Afghan security forces are dying at five times the rate of NATO soldiers as Taliban insurgents step up attacks ahead of the withdrawal of foreign troops in 2014, the latest figures show.
While deaths among NATO’s troops are regularly chronicled in the 50 countries that contribute soldiers to the war, the daily casualties among the Afghans they are fighting alongside rarely make headlines.
A total of 853 Afghan soldiers and police were killed in the past four months, government figures show, compared with 165 NATO troops, according to a tally kept by the Web site icasualties.org.
Afghan President Hamid Karzai warned in May that the Afghan death toll would increase as the US-led troops start withdrawing and hand increasing responsibility for security to Afghan forces.
Both NATO’s International Security Assistance Force and Afghanistan’s interior ministry have noted a surge in attacks in recent months, since the start of the Taliban’s annual summer offensive.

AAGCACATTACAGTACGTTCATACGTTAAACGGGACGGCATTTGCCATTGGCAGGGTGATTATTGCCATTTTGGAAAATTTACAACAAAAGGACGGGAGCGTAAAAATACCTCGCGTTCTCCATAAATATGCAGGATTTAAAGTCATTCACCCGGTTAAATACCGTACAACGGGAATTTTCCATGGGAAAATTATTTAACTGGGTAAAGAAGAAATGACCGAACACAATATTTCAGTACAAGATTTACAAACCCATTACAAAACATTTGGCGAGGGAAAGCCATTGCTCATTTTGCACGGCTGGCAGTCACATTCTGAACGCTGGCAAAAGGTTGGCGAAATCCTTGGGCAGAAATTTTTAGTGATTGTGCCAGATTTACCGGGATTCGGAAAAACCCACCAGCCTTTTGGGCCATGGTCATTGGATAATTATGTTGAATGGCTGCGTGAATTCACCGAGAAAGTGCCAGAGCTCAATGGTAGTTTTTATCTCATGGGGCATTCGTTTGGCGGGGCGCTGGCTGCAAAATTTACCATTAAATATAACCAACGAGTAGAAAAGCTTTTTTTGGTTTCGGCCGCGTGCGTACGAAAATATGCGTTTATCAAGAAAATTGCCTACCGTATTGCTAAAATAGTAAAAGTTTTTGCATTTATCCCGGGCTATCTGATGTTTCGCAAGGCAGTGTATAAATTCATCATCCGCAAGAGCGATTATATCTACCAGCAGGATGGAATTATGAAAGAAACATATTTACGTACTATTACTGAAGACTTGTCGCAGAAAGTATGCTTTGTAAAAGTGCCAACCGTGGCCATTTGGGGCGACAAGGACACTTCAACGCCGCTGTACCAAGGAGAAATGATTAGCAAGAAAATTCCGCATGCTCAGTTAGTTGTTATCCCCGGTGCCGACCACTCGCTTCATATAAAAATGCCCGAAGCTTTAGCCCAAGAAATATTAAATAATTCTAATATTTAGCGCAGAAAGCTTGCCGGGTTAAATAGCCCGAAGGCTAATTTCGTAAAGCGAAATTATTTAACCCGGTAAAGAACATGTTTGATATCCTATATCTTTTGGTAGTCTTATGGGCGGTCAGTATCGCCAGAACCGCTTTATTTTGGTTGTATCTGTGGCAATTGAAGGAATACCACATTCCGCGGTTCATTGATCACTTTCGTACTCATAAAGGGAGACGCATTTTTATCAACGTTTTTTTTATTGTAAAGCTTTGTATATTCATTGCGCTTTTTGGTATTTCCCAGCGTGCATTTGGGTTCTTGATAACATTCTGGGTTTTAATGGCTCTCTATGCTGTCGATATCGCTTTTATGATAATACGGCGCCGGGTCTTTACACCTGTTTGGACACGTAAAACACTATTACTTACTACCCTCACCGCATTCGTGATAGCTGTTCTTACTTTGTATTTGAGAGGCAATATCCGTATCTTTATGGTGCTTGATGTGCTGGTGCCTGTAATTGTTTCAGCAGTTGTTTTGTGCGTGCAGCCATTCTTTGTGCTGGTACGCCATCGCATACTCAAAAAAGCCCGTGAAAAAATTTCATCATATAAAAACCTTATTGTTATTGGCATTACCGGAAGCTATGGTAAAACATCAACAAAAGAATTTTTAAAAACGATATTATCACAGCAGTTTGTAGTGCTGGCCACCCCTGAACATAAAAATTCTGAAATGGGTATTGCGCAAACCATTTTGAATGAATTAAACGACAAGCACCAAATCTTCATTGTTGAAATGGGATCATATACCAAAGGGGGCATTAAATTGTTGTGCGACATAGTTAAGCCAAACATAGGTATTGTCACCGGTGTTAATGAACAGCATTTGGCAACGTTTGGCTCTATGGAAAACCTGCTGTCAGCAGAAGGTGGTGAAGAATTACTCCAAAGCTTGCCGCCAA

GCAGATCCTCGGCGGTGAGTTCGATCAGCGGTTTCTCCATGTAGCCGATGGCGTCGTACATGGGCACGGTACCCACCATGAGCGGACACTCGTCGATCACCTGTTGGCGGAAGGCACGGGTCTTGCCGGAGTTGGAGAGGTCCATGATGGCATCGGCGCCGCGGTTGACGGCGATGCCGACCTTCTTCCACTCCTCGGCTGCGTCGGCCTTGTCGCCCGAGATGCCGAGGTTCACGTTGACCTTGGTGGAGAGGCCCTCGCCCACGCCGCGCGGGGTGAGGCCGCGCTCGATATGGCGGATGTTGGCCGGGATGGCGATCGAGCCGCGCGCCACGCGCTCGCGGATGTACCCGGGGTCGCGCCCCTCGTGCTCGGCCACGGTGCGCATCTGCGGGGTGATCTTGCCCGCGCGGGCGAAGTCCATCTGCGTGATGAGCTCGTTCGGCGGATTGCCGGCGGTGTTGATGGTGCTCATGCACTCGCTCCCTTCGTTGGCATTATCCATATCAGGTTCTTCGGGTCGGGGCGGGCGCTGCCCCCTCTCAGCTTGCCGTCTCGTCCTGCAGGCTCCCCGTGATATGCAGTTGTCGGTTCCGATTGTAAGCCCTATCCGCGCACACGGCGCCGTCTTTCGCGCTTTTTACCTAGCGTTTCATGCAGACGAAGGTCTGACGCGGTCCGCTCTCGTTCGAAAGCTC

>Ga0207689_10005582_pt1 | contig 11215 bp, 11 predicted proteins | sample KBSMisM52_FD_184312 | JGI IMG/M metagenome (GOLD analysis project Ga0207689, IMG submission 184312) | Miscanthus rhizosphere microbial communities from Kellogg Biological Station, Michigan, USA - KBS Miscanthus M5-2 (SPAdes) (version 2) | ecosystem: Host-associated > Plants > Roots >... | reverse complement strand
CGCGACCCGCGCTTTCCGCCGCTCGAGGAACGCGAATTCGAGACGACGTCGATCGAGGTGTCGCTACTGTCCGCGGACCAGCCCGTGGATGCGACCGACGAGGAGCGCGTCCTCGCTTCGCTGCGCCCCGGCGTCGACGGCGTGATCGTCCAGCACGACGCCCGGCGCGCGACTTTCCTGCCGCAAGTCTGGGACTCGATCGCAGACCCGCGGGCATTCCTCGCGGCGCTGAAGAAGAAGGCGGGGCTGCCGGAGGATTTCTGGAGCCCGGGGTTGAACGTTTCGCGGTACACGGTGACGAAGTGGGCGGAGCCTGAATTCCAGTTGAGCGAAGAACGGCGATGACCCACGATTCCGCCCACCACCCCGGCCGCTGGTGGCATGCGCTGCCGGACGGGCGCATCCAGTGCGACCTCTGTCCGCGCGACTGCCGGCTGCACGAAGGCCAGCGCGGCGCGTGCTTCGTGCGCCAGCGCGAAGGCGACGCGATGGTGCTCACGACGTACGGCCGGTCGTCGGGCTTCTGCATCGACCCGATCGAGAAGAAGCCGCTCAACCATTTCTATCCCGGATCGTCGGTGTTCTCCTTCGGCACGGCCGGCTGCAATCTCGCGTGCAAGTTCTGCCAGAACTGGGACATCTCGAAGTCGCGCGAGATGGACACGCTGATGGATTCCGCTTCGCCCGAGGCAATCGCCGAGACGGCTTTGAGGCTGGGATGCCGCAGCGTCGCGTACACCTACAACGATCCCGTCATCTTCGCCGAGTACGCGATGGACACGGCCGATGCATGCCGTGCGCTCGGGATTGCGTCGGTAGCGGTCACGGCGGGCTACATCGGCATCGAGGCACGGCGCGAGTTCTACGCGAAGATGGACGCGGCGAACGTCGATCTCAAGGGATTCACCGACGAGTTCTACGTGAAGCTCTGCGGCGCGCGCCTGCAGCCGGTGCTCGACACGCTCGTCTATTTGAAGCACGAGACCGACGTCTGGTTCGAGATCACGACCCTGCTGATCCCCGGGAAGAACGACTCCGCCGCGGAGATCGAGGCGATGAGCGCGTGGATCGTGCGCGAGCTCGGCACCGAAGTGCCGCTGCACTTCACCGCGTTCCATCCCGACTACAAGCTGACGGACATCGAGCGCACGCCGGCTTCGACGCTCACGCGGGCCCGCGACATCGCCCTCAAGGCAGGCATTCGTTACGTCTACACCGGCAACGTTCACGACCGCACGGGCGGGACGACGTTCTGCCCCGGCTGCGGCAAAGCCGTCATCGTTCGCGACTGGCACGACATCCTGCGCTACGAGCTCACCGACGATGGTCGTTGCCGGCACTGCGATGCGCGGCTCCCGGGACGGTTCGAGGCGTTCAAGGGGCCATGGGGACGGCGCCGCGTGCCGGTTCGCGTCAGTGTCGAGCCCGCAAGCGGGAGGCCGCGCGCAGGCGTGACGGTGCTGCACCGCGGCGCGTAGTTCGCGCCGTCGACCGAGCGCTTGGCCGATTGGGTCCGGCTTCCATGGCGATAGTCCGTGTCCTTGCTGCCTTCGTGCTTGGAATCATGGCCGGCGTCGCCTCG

Last month alone saw the highest number of attacks in nearly two years, with more than 100 assaults a day across the country, including firefights and roadside bombings, the US-led coalition said.
Afghan Interior Ministry spokesman Sediq Seddiqi said at the weekend that there had been a surge in casualties suffered by police in the past four months, with 635 killed and 1,246 wounded.
“We have increased our operations against the enemy and they also intensified their attacks,” he said, adding that 1,730 insurgents had been killed over the same period.